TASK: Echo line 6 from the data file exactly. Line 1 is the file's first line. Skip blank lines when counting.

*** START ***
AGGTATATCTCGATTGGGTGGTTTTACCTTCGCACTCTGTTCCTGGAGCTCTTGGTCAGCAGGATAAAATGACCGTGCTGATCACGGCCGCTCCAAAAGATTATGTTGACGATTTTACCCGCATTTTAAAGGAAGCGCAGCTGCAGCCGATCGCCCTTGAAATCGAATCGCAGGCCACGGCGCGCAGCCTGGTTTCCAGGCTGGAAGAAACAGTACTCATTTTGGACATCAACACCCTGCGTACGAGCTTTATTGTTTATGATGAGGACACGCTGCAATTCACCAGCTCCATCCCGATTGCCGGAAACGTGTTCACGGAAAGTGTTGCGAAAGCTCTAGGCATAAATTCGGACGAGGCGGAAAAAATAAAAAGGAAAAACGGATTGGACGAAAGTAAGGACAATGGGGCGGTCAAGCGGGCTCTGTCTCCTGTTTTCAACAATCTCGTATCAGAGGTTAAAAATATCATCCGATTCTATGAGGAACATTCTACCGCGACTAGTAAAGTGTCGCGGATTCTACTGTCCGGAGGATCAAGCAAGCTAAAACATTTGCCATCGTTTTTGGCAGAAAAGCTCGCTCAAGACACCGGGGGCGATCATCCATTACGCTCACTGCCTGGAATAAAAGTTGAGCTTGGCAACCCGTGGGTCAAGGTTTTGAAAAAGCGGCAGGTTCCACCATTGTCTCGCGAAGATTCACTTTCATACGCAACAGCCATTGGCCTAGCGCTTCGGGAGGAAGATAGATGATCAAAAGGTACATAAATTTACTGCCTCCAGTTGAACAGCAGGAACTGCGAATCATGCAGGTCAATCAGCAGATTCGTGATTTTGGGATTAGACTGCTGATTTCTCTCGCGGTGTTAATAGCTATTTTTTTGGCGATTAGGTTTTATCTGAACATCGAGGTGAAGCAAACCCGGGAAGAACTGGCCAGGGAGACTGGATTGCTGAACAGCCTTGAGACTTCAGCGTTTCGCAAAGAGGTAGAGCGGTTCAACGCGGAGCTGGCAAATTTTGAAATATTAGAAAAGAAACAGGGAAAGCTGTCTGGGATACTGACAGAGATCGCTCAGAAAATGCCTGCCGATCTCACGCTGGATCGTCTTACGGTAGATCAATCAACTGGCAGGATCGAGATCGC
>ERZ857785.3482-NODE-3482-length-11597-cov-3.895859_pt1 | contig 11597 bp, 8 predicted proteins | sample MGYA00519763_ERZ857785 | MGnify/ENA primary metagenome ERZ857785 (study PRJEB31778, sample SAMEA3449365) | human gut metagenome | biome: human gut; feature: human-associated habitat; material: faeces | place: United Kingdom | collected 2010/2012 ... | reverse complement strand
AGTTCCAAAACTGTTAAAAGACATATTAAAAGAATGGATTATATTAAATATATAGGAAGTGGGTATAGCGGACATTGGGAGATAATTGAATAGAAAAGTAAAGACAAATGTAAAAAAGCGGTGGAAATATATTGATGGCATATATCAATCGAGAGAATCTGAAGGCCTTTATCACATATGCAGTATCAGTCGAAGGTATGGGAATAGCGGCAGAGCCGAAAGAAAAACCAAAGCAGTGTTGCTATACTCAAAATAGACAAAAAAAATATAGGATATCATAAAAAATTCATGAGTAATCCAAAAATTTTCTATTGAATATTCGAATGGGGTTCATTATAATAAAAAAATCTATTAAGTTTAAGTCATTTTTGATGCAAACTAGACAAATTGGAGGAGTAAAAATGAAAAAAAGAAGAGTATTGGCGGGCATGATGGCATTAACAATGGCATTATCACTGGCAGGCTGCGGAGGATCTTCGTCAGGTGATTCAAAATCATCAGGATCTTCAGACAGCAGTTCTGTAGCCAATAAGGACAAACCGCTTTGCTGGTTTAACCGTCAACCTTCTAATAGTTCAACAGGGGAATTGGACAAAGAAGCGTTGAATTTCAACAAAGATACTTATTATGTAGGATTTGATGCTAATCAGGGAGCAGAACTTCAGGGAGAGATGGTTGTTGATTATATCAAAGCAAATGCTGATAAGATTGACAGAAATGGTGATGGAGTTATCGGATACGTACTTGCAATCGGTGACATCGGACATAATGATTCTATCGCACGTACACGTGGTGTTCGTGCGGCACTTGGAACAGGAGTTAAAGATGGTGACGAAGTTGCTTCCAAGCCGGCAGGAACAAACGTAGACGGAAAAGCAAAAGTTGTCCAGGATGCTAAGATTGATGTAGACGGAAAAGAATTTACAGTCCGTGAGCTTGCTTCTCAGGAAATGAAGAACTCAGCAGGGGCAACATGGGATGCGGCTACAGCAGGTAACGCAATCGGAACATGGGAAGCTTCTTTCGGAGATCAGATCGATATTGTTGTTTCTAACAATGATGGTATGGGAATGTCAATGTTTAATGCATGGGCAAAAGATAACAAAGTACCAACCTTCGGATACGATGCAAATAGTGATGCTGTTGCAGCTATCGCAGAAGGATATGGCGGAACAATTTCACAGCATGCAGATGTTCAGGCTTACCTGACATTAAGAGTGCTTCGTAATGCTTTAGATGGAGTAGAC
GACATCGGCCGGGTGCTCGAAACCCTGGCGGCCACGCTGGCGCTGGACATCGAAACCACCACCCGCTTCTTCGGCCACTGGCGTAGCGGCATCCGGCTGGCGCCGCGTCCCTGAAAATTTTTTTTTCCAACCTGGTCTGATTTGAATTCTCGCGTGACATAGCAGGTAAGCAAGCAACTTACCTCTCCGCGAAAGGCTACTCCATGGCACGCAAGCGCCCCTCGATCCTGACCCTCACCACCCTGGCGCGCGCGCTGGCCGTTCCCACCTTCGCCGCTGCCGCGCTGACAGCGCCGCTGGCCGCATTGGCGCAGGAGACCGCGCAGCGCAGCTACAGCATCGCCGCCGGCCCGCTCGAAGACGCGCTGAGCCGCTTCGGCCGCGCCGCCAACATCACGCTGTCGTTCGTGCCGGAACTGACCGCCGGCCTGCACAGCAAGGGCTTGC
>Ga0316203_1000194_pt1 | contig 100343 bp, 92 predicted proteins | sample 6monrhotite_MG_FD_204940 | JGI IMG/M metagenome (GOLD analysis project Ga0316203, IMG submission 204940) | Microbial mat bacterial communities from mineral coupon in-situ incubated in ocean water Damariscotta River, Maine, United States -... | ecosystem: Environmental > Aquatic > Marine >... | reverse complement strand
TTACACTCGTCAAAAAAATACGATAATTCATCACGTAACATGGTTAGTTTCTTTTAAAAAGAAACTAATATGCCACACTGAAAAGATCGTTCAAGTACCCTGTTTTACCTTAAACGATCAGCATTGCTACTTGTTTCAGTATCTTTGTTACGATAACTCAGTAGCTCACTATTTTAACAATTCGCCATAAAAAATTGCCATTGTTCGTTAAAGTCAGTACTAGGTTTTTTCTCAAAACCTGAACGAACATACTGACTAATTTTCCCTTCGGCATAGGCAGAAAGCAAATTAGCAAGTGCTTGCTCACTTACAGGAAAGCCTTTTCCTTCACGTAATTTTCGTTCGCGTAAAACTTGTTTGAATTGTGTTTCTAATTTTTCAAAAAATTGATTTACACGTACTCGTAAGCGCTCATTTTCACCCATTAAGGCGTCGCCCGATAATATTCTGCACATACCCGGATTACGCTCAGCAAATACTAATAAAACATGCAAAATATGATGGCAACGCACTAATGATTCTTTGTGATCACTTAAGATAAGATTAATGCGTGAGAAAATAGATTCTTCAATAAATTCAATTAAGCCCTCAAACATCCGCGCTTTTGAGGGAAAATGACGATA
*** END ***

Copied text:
TTACACTCGTCAAAAAAATACGATAATTCATCACGTAACATGGTTAGTTTCTTTTAAAAAGAAACTAATATGCCACACTGAAAAGATCGTTCAAGTACCCTGTTTTACCTTAAACGATCAGCATTGCTACTTGTTTCAGTATCTTTGTTACGATAACTCAGTAGCTCACTATTTTAACAATTCGCCATAAAAAATTGCCATTGTTCGTTAAAGTCAGTACTAGGTTTTTTCTCAAAACCTGAACGAACATACTGACTAATTTTCCCTTCGGCATAGGCAGAAAGCAAATTAGCAAGTGCTTGCTCACTTACAGGAAAGCCTTTTCCTTCACGTAATTTTCGTTCGCGTAAAACTTGTTTGAATTGTGTTTCTAATTTTTCAAAAAATTGATTTACACGTACTCGTAAGCGCTCATTTTCACCCATTAAGGCGTCGCCCGATAATATTCTGCACATACCCGGATTACGCTCAGCAAATACTAATAAAACATGCAAAATATGATGGCAACGCACTAATGATTCTTTGTGATCACTTAAGATAAGATTAATGCGTGAGAAAATAGATTCTTCAATAAATTCAATTAAGCCCTCAAACATCCGCGCTTTTGAGGGAAAATGACGATA